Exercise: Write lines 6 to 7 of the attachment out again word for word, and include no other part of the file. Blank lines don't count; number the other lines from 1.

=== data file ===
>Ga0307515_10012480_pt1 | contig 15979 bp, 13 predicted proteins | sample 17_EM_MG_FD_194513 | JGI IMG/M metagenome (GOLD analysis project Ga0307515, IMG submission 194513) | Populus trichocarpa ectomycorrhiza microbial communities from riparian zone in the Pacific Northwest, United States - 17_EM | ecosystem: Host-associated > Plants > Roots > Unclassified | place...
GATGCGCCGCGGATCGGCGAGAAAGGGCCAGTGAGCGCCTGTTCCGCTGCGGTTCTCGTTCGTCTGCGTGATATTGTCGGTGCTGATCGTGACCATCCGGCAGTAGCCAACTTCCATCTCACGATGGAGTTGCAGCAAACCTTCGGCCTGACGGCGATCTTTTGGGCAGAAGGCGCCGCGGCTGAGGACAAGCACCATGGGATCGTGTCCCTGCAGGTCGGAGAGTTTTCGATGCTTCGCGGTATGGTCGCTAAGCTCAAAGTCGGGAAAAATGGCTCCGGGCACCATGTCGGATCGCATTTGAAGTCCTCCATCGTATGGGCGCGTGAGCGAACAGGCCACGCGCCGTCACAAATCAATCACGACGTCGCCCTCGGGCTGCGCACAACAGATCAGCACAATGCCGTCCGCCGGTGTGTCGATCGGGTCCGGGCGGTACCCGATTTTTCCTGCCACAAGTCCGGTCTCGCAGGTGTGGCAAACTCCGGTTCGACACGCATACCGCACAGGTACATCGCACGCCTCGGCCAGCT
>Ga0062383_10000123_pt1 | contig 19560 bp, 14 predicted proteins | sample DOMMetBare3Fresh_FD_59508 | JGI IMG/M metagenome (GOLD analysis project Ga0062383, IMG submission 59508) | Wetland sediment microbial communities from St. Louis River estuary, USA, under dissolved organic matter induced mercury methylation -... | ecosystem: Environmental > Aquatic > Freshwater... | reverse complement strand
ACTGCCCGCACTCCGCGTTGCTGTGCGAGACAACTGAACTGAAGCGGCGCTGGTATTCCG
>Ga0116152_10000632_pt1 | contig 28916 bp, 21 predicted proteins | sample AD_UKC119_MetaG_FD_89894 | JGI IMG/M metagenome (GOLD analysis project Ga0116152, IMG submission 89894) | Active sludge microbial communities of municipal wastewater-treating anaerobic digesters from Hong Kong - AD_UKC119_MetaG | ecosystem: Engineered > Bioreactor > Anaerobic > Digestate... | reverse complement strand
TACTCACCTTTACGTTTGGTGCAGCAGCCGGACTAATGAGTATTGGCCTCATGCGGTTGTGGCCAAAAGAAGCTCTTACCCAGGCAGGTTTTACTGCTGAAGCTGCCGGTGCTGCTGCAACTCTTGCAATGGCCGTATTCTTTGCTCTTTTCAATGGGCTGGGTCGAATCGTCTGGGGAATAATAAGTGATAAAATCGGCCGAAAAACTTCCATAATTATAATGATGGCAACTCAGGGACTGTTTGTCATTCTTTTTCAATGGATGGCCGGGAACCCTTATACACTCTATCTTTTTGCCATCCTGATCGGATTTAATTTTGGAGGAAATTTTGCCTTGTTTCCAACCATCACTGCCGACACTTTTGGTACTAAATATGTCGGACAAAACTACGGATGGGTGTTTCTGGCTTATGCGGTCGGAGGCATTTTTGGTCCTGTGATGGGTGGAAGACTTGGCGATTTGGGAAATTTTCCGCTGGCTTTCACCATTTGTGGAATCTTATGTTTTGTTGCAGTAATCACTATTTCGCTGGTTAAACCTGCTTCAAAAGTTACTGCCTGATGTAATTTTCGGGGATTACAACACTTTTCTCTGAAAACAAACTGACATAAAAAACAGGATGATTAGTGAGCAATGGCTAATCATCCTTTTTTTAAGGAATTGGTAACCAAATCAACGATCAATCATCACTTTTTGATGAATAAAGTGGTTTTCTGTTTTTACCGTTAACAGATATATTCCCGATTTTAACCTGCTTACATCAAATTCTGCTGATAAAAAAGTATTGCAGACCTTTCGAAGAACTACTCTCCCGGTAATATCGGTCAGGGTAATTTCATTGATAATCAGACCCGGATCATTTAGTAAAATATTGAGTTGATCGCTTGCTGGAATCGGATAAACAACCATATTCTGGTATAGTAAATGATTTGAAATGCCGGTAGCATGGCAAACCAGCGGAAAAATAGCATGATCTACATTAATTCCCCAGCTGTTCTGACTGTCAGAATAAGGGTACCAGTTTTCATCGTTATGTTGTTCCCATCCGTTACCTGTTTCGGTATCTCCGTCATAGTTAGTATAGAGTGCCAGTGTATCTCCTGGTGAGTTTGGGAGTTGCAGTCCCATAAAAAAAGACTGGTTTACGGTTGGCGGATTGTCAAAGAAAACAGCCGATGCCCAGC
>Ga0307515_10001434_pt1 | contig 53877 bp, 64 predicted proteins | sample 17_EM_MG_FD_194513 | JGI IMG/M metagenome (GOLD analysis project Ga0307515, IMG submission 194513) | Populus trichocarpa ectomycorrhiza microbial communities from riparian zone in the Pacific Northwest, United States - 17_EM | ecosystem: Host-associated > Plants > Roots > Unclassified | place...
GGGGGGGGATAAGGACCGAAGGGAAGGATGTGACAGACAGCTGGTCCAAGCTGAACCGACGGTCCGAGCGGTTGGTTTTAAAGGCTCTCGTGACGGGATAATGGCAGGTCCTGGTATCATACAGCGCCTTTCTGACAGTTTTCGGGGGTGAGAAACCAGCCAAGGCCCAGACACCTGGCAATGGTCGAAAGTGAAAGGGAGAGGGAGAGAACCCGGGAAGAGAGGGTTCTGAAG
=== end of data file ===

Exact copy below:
TACTCACCTTTACGTTTGGTGCAGCAGCCGGACTAATGAGTATTGGCCTCATGCGGTTGTGGCCAAAAGAAGCTCTTACCCAGGCAGGTTTTACTGCTGAAGCTGCCGGTGCTGCTGCAACTCTTGCAATGGCCGTATTCTTTGCTCTTTTCAATGGGCTGGGTCGAATCGTCTGGGGAATAATAAGTGATAAAATCGGCCGAAAAACTTCCATAATTATAATGATGGCAACTCAGGGACTGTTTGTCATTCTTTTTCAATGGATGGCCGGGAACCCTTATACACTCTATCTTTTTGCCATCCTGATCGGATTTAATTTTGGAGGAAATTTTGCCTTGTTTCCAACCATCACTGCCGACACTTTTGGTACTAAATATGTCGGACAAAACTACGGATGGGTGTTTCTGGCTTATGCGGTCGGAGGCATTTTTGGTCCTGTGATGGGTGGAAGACTTGGCGATTTGGGAAATTTTCCGCTGGCTTTCACCATTTGTGGAATCTTATGTTTTGTTGCAGTAATCACTATTTCGCTGGTTAAACCTGCTTCAAAAGTTACTGCCTGATGTAATTTTCGGGGATTACAACACTTTTCTCTGAAAACAAACTGACATAAAAAACAGGATGATTAGTGAGCAATGGCTAATCATCCTTTTTTTAAGGAATTGGTAACCAAATCAACGATCAATCATCACTTTTTGATGAATAAAGTGGTTTTCTGTTTTTACCGTTAACAGATATATTCCCGATTTTAACCTGCTTACATCAAATTCTGCTGATAAAAAAGTATTGCAGACCTTTCGAAGAACTACTCTCCCGGTAATATCGGTCAGGGTAATTTCATTGATAATCAGACCCGGATCATTTAGTAAAATATTGAGTTGATCGCTTGCTGGAATCGGATAAACAACCATATTCTGGTATAGTAAATGATTTGAAATGCCGGTAGCATGGCAAACCAGCGGAAAAATAGCATGATCTACATTAATTCCCCAGCTGTTCTGACTGTCAGAATAAGGGTACCAGTTTTCATCGTTATGTTGTTCCCATCCGTTACCTGTTTCGGTATCTCCGTCATAGTTAGTATAGAGTGCCAGTGTATCTCCTGGTGAGTTTGGGAGTTGCAGTCCCATAAAAAAAGACTGGTTTACGGTTGGCGGATTGTCAAAGAAAACAGCCGATGCCCAGC
>Ga0307515_10001434_pt1 | contig 53877 bp, 64 predicted proteins | sample 17_EM_MG_FD_194513 | JGI IMG/M metagenome (GOLD analysis project Ga0307515, IMG submission 194513) | Populus trichocarpa ectomycorrhiza microbial communities from riparian zone in the Pacific Northwest, United States - 17_EM | ecosystem: Host-associated > Plants > Roots > Unclassified | place...